DC sniper execution

At 9:00 PM on Tuesday, November 10, the state of Virginia executed John Allen Muhammad, who was convicted in connection with the "Beltway sniper" killings of late 2002. this is something i have rather mixed feelings about, and i feel it deserves my written attention.

first, let me state: I unequivocally oppose the death penalty.
i don't believe it is any human being's right to choose that another human being should die, even if the human being in question has caused the deaths of others. i also know that the death penalty doesn't deter crime, and it costs taxpayers more than does sustaining a prisoner for the rest of his/her natural life.

that said, i was a resident of the DC area when all of this was going on. i attended high school 5 minutes across the Maryland border, and the sniper shootings took place early in my sophomore year. i approached it much the same way i approach anything that makes a large group of people very nervous: i laughed at it. while my mother was ducking and weaving through parking lots, i told her it was the most ridiculous thing i'd ever seen, because even when more than half a dozen people had been shot, there were still hundreds of thousands in the area and the chances that any given person would become a target were, although unpredictable, pretty slim.

then a 13-year-old kid at the middle school in my neighborhood got shot. on the front steps of his school.

the kid survived, and i heard he's an asshole now. regardless. you don't just go around shooting kids on their way into school in the morning. a person might have to be completely soulless to find that not utterly reprehensible. schools across the area cancelled extracurricular activities and kept their blinds closed--not just annoying, but also pretty damn scary.

Muhammad maintained his innocence until his last breath, giving no final statement and never any admission of guilt or remorse. if the accusations against him were correct, he brainwashed a teenager named Lee Boyd Malvo into joining him on a rampage that terrorized the residents of (at least) three jurisdictions for three weeks. he was tried in Virginia because that state has a reputation for executing convicted murderers. he was also sentenced to six life terms in Maryland, and is suspected in murders in states as far flung as Alabama and Arizona. not only did he end the lives of 10 people, but his manipulation of Malvo irreversibly changed the life of a young person in an indescribably negative way.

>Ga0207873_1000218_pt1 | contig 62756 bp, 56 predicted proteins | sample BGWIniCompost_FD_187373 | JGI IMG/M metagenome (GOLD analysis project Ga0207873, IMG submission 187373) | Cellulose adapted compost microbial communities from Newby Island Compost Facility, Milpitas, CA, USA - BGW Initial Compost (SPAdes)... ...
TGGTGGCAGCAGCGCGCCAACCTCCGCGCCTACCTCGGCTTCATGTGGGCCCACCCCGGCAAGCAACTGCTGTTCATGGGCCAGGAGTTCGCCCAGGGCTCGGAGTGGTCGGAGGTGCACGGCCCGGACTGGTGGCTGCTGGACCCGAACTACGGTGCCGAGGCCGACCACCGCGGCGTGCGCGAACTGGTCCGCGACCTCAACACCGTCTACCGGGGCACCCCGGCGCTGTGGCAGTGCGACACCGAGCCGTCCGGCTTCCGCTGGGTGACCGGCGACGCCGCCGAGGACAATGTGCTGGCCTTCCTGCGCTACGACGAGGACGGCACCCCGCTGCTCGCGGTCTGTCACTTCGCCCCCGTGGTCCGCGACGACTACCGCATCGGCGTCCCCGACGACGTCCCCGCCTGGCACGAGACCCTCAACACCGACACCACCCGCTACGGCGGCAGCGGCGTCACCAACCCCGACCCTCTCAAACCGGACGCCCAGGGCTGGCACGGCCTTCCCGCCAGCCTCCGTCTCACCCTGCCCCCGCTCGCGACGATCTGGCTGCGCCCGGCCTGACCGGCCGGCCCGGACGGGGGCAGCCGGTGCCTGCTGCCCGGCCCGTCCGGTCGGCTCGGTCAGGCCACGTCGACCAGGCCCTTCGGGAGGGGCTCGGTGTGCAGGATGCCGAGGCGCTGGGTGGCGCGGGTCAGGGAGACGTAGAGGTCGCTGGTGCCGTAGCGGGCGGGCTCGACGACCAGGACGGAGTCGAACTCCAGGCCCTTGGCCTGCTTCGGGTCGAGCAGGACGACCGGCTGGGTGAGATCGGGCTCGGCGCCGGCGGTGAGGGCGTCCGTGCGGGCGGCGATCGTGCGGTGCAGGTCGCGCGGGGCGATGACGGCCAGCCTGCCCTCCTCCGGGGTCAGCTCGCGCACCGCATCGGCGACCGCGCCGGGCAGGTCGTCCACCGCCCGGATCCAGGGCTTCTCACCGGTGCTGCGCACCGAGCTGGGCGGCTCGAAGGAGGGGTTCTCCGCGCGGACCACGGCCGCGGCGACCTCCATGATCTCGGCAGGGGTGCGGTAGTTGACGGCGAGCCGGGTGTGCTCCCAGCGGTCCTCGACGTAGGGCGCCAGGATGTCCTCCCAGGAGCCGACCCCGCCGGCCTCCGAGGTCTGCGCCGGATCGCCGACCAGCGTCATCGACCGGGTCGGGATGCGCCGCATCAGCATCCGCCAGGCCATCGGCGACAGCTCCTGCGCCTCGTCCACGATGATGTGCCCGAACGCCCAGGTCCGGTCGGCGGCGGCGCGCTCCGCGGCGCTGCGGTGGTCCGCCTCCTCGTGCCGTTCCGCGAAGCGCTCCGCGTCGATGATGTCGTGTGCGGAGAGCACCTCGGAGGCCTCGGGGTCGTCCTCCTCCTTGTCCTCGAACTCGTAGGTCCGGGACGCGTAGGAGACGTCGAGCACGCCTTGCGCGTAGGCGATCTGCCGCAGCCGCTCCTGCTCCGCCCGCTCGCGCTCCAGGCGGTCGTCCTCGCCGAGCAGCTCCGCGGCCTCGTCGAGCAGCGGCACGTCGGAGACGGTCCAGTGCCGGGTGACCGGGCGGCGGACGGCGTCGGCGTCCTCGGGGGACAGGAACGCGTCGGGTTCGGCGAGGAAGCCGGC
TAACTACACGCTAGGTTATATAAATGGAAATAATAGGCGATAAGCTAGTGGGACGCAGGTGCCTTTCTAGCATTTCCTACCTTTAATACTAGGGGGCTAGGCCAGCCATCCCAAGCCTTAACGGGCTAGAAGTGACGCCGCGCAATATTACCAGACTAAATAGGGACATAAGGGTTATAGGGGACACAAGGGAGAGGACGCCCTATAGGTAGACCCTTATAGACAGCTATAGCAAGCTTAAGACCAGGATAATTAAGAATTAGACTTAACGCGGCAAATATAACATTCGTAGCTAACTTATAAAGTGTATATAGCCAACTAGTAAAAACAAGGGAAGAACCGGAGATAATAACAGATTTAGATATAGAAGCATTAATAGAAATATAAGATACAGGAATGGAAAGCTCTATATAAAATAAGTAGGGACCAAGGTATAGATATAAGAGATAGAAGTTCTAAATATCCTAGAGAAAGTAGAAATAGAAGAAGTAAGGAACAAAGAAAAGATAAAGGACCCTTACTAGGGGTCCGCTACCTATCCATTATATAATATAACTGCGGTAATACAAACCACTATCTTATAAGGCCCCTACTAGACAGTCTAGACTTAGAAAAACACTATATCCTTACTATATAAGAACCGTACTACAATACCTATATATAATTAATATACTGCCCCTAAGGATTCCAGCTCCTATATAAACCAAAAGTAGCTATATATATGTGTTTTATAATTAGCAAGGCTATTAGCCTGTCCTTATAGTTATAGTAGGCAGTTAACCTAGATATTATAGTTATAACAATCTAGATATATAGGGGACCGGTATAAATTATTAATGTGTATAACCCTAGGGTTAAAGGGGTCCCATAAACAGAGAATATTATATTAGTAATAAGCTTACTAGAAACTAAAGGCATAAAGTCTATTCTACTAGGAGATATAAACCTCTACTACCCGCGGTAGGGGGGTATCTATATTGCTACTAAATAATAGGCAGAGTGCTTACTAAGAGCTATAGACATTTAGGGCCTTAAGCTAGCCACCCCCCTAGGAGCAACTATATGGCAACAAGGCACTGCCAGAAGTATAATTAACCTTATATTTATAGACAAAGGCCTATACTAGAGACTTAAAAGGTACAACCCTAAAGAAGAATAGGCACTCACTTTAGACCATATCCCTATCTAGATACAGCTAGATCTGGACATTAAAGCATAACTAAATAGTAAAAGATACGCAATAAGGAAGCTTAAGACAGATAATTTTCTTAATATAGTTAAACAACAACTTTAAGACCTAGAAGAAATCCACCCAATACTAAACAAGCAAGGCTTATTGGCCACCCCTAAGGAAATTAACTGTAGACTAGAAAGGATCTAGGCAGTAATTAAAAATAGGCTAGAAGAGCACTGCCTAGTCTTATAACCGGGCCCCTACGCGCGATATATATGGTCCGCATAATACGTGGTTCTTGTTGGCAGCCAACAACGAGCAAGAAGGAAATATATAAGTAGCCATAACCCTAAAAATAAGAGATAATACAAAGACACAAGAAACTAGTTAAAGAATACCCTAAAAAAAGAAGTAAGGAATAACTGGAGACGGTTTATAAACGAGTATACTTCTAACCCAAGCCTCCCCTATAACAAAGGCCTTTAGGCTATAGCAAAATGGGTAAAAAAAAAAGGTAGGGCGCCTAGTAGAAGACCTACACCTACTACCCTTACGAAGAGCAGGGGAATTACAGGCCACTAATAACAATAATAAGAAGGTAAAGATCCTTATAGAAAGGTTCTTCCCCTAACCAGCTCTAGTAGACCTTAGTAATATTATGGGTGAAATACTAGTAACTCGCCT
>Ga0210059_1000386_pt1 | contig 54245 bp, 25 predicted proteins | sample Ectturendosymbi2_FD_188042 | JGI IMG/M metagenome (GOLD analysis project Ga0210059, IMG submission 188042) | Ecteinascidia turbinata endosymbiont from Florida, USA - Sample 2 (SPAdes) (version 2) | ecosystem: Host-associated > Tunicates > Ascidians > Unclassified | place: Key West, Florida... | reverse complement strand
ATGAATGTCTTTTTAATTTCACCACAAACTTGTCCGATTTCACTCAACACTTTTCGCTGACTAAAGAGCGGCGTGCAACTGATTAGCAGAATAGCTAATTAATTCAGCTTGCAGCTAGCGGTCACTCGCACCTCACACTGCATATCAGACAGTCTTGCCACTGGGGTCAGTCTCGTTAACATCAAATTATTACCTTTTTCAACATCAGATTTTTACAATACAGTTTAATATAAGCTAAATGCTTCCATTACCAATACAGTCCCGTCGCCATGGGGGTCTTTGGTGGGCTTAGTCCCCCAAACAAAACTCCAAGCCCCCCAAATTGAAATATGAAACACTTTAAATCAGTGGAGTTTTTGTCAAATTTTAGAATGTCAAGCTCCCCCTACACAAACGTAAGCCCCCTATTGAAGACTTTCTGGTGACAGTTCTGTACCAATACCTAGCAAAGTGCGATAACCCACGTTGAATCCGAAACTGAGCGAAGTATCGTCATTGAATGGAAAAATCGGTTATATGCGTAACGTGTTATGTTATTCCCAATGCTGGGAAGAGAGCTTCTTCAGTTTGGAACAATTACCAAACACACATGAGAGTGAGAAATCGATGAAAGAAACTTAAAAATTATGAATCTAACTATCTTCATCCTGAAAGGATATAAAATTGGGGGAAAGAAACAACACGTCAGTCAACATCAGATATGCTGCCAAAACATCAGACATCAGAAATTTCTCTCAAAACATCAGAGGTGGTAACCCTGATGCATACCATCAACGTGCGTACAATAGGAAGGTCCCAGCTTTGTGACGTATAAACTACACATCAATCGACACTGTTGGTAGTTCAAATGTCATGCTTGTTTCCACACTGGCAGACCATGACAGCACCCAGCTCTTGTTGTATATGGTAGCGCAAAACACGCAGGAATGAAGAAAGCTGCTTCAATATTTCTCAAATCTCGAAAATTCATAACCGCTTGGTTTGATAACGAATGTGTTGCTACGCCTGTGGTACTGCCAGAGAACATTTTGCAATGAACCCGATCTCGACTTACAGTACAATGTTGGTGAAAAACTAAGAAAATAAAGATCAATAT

the governor of Virginia refused Muhammad's bid for clemency, which is not out of character for him. i don't really have strong feelings about that, but i wonder if i should. yes, he had the opportunity to prevent the death of another person and didn't take it. but i also think public officials should put the wishes of their constituents before their personal views. this is tricky, and i remember arguing about it in high school religion classes. if your constituents are religious conservatives and you are elected on the basis of your conservative religious views, then to vote accordingly is all well and good. if you run on a platform of strict adherence to any given constitution, then your religious beliefs should have nothing to do with your political actions. if you're a Catholic, like Governor Kaine, and you are personally opposed to the death penalty but the judicial system of your jurisdiction sentences convicted criminals to death, you should probably work through legislative means to change that practice, or allow it as the will of the people.

i lean toward the former. killing a violent criminal serves no purpose other than to affirm that killing is acceptable--which, ironically, is the very point we attempt to disprove in the act. i have never been one to support the status quo simply because it is the status quo, so maybe, instead of saying "this is the way it has always been," we should recognize that there are other, and dare i say better, ways of addressing violent crime. Muhammad killed no one else during his seven years in prison; thus, his execution was redundant as a means of protecting the public.

i won't make the argument that everyone deserves a second chance. i don't know that everyone does. but even if a convicted criminal doesn't choose to approach a life sentence as a second chance, never reforms, never shows any signs of remorse, at least the rest of us won't have the death of another human being on our conscience.

10 November 2009

Letter to the Mayor

To: askpgh@city.pittsburgh.pa.us

Office of Mayor Luke Ravenstahl

City of Pittsburgh
City-County Building - Fifth Floor
414 Grant Street
Pittsburgh, PA 15219

November 10, 2009

Dear Mayor Ravenstahl:

As a university student and registered voter, I feel a responsibility to express my disapproval of your proposed tax on college tuition.